Reutov, Moscow, 152151, Russia

    Sight Details

    Rate Includes: 450R for all churches and palaces inside the kremlin, Daily 10–6; churches: May–Oct., daily 10–5
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  • 6. Suzdal kremlin

    The dominant monument in the kremlin, which may have first been built in the 10th century and sits on an earthen rampart with the Kamenka River flowing around all but the east side, is the mid-13th-century Cathedral of the Nativity of the Virgin (Sobor Rozhdestva Bogorodnitsy), topped by deep-blue cupolas festooned with golden stars. Original limestone carvings can still be found on its corners and on its facade, and tts exquisite bronze entry doors are the oldest such doors in Russia, from the 13th century. Inside, the brilliant and colorful frescoes dating from the 1230s and 1630s are without compare. The long, white, L-shaped three-story building that the cathedral towers over is the Archbishop's Chambers. Behind its broad windows you'll find the superb "cross chamber" (named for its shape), which is a large hall without any supporting pillars—the first hall of its type in all Russia. The kremlin also holds museums of antique books and art.

    Suzdal, Vladimir, 601260, Russia

    Sight Details

    Rate Includes: 250R, Wed.–Sun. 10–6; closed last Fri. of month
  • 7. Troitse-Sergieva Lavra

    Religious Building/Site/Shrine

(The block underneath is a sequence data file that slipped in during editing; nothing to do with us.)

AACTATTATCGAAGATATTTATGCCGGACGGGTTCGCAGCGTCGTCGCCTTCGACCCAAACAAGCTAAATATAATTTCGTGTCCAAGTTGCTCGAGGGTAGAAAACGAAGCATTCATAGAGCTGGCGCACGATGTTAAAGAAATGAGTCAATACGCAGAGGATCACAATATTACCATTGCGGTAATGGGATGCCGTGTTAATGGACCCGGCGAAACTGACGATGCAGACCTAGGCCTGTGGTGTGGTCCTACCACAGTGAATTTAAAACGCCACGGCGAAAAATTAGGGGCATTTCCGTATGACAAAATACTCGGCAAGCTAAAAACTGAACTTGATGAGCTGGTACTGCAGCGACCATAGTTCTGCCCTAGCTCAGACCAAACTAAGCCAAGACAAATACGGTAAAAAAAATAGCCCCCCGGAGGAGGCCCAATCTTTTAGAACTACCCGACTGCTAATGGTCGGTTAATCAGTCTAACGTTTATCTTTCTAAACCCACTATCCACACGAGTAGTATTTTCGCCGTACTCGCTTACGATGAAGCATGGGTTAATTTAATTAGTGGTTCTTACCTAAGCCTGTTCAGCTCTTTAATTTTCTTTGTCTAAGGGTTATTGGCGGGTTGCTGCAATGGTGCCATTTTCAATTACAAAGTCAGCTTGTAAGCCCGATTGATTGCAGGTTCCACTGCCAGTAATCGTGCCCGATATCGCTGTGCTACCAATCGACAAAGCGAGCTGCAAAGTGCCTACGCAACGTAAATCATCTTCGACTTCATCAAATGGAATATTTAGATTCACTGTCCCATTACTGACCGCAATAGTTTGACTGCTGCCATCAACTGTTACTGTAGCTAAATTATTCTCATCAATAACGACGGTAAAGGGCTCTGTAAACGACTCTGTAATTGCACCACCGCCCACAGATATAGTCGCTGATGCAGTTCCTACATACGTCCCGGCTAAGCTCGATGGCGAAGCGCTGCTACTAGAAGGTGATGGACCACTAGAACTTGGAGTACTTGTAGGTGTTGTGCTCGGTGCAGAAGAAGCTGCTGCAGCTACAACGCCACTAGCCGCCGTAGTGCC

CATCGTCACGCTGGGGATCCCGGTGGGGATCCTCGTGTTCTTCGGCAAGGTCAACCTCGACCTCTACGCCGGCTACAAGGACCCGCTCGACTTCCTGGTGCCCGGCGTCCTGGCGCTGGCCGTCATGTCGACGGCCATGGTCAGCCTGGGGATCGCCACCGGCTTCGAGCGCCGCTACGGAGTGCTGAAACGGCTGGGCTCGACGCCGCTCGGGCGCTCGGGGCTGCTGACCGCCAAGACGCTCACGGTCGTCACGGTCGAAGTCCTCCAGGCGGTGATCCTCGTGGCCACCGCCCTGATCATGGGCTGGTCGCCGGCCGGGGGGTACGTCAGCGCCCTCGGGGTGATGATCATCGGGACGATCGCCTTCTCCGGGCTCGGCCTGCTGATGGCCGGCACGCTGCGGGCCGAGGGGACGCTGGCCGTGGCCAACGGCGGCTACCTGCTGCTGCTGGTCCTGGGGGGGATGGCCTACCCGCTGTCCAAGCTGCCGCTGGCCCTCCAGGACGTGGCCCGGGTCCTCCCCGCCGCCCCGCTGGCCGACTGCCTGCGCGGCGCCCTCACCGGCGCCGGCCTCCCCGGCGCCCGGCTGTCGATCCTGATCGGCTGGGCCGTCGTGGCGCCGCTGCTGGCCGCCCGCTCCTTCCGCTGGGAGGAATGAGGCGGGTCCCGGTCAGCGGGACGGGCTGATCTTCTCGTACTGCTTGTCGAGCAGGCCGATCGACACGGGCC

Sergius of Radonezh (1314–92), who would later become Russia's patron saint, founded this famous monastery in 1340. The site rapidly became the nucleus of a small medieval settlement, and in 1550 the imposing white walls were built to enclose the complex of buildings, whose towers and gilded domes make it a smaller, but still spectacular, version of Moscow's Kremlin. The monastery was a Russian stronghold during the Time of Troubles (the Polish assault on Moscow in the early 17th century), and, less than a century later, Peter the Great (1672–1725) took refuge here during a bloody revolt of the streltsy (Russian militia), which took the lives of some of his closest relatives and advisers. It remained the heart of Holy Russia until 1920, when the Bolsheviks closed down most monasteries and shipped many monks to Siberia. Today the churches are again open for worship, and there's a flourishing theological college here.You enter the monastery through the archway of the Gate Church of St. John the Baptist, which was erected in the late 17th century and is decorated with frescoes telling the life story of St. Sergius. One of the most important historic events in his life occurred prior to 1380, when the decisive Russian victory in the Battle of Kulikovo led to the end of Mongol rule in Russia. Before leading his troops off to battle, Prince Dmitri Donskoy sought the blessing of the peace-loving monk Sergius, a move that's generally thought to have greatly aided the Russian victory.Although all of the monastery's cathedrals vie for your attention, the dominating structure is the massive, blue-domed, and gold-starred Cathedral of the Assumption (Uspensky Sobor) in the center. Built between 1554 and 1585 with money donated by Tsar Ivan the Terrible (1530–84)—purportedly in an attempt to atone for killing his own son in a fit of rage—it was modeled after the Kremlin's Uspensky Sobor. Its interior contains frescoes and an 18th-century iconostasis. Among the artists to work on it was Simon Ushakov, a well-known icon painter from Moscow. The cathedral is open for morning services.The small building just outside the Cathedral of the Assumption (near the northwest corner) is the tomb of Boris Godunov and his family. Boris Godunov, who ruled as regent after Ivan the Terrible's death, died suddenly in 1605 of natural causes. This was during the Polish attack on Moscow led by the False Dmitri, the first of many impostors to claim he was the son of Ivan. The death of Godunov facilitated the invaders' victory, after which his family was promptly murdered. This explains why Godunov wasn't bestowed the honor of burial in the Kremlin, as normally granted to tsars.Opposite Boris Godunov's tomb is a tiny and colorful chapel, the Chapel-at-the-Well, built in 1644 above a fountain that's said to work miracles. According to legend, the spring here appeared during the Polish Siege (1608–10), when the monastery bravely held out for 16 months against the foreign invaders (this time led by the second False Dmitri). You can make a wish by washing your face and hands in its charmed waters. Towering 86 meters (285 feet) next to the chapel is the five-tier baroque belfry. It was built in the 18th century to a design by the master of St. Petersburg baroque, Bartolomeo Rastrelli.Along the southern wall of the monastery, to your far left as you enter, is the 17th-century Refectory and Church of St. Sergius. The church is at the eastern end, topped by a single gilt dome. The long building of the refectory, whose colorful facade adds to the vivid richness of the monastery's architecture, is where, in times past, pilgrims from near and far gathered to eat on feast days. The pink building just beyond the refectory is the metropolitan's residence.Across the path from the residence is the white-stone Cathedral of the Holy Trinity (Troitsky Sobor), built in the 15th century over the tomb of St. Sergius. Over the centuries it's received many precious gifts from the powerful and wealthy rulers who've made the pilgrimage to the church of Russia's patron saint. The icons inside were created by famous master Andrei Rublyov and one of his disciples, Danil Chorny. Rublyov's celebrated Holy Trinity, now on display at the Tretyakov Gallery in Moscow, originally hung here; the church's version is a copy. The interior's beauty is mainly due to its 17th-century gilded iconostasis (which separates the sanctuary from the altar and body of the church). The upper tier of the church was once used by monks as a manuscript library. A continual service in memoriam to St. Sergius is held all day, every day.The vestry, the building behind the Cathedral of the Holy Trinity, houses the monastery's Museum of Ancient Russian Art. It's often closed for no apparent reason or open only to groups, which is yet another reason to visit Sergiev-Posad on a guided tour. The museum contains a spectacular collection of gifts presented to the monastery over the centuries. On display are precious jewels, jewel-encrusted embroideries, chalices, and censers. Next door to the vestry are two more museums, which are open to individual tourists. The first museum contains icons and icon covers, portrait art, and furniture. The other museum (on the second floor) is devoted to Russian folk art, with wooden items, toys, porcelain, and jewelry. There's also a gift shop here.